September 14, 2010
Climate Action Heats Up as Summer Wanes
Congress resumes after a long August recess and the concerted influence of the climate community will focus this month on protecting EPA’s authority to act on global warming and pushing the agency to be more aggressive. First order of business: blocking rogue proposals this week that are attached to routine spending bills and designed to strip EPA of its authority to limit carbon pollution. Behind the legislative tactic is the oil and gas industry, which is trying to undermine basic health protections.
The Obama administration’s agency level work on reducing climate emissions has been strong. In April it completed new pollution and fuel economy standards for cars and light trucks, and now is doing the same thing for medium- and heavy-duty trucks. The goal is to truly transform the vehicle fleet, to make hybrids and electric vehicles more the norm instead of the exception, and to reduce oil consumption in the transportation sector.
The Sierra Club, Environment America, the Natural Resources Defense Council, Greenpeace and 15 other groups wrote a letter to President Obama on September 9 demanding that the EPA and the Department of Transportation be much more ambitious in raising average fuel efficiency in American vehicles from under 40 miles per gallon by 2016 to 60 miles per gallon by 2025.
Aggressive strides in efficiency in autos and cleaner power are essential to keep America competitive. More evidence surfaced this week, though, that indicates the US is losing its edge. Congress’s failure to pass a national renewable energy standard was the direct reason the U.S. fell to second place, behind China, in Ernst & Young’s index of the world’s best places to invest in renewable energy. The global bank, HSBC, is projecting a tripling of the international market for low-carbon energy by 2020, with the fastest growth in China. As USCAN and its members gear up for the UN climate negotiations in China in early October, news like this is a reminder of just how important it is that the world’s two largest polluters compete to see who can reduce emissions the fastest and accelerate the clean energy economy.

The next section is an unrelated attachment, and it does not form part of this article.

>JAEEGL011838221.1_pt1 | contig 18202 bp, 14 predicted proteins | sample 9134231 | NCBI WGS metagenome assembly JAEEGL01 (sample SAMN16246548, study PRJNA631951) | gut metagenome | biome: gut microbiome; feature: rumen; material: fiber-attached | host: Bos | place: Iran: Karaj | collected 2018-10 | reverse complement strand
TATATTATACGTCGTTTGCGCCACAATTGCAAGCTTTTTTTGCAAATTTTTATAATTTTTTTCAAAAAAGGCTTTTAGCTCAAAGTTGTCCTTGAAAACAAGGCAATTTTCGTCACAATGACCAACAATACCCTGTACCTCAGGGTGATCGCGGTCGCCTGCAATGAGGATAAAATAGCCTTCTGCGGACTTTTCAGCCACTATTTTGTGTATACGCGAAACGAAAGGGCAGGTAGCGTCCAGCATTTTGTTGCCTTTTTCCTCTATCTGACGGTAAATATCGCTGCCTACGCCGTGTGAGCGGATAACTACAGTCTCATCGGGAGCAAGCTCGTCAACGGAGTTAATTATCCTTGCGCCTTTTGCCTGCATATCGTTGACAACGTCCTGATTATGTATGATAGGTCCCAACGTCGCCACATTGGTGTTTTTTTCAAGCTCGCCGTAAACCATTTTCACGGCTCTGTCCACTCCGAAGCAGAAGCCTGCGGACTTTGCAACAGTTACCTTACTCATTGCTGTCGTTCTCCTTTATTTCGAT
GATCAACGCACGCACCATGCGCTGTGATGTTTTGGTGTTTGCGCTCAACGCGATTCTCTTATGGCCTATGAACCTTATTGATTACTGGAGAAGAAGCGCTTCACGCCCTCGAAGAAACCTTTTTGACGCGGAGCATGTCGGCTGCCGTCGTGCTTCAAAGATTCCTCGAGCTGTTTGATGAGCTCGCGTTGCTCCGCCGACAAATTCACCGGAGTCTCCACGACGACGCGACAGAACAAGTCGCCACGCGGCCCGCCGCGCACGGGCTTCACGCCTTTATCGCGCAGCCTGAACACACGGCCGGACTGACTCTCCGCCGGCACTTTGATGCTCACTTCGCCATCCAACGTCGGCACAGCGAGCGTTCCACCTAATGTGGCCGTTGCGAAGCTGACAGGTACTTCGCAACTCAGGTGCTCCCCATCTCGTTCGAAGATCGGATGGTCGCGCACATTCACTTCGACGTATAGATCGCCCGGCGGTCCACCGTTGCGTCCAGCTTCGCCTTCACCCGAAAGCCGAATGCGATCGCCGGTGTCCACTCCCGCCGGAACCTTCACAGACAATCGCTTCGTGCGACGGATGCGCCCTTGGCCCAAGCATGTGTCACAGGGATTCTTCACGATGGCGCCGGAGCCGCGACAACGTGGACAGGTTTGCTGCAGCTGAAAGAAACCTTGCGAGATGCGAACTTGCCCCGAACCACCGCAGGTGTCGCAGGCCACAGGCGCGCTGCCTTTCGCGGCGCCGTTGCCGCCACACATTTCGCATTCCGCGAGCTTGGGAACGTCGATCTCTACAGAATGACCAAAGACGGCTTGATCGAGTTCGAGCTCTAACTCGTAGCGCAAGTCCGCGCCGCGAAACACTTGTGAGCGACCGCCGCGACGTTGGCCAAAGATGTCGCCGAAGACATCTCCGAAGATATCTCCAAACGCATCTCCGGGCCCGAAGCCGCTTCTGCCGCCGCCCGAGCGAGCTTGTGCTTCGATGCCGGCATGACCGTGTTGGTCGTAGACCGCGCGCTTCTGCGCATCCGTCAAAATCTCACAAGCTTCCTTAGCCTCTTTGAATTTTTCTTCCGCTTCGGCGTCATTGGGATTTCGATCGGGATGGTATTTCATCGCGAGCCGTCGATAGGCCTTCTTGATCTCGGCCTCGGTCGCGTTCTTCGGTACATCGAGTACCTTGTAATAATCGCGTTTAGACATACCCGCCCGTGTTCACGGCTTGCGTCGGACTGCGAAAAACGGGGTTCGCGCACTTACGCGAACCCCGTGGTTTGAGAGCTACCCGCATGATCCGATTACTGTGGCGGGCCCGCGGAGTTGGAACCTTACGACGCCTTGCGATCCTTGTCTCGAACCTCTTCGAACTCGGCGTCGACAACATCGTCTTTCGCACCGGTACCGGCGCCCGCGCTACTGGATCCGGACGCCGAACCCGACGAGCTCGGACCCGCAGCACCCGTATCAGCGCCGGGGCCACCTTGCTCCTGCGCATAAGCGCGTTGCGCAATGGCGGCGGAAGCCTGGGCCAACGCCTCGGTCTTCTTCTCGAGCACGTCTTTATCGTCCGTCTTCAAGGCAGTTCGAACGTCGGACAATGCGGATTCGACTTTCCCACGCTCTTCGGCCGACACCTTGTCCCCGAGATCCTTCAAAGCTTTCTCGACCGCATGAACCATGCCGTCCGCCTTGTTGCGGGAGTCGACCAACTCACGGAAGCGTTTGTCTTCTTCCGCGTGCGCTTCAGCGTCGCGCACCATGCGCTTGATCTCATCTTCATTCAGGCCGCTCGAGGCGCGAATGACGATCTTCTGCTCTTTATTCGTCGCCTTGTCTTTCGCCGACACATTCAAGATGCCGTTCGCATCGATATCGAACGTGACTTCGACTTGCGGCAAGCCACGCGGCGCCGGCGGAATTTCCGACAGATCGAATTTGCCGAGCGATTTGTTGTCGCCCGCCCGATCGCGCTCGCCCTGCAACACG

350.org and its founder, the journalist and author Bill McKibben, made clear to the White House the investments in renewable energy need to begin at home. They hauled one of President Jimmy Carter’s old White House solar hot water panels off a small college campus in Maine and into national and international prominence, proposing that the President put them back on the White House roof.
Media covered his trip to Washington, where he forced Obama aides to say on Friday that the solar panels were not welcome on their former home. McKibben was on Letterman, Diane Rehms, and the op-page of the Washington Post. He raised the national pulse about the warming climate. The event was a great way to launch the one month countdown to the Global Work Party on 10/10/10 in 2000 places in over 140 countries.
Until next week, take care, Keith Schneider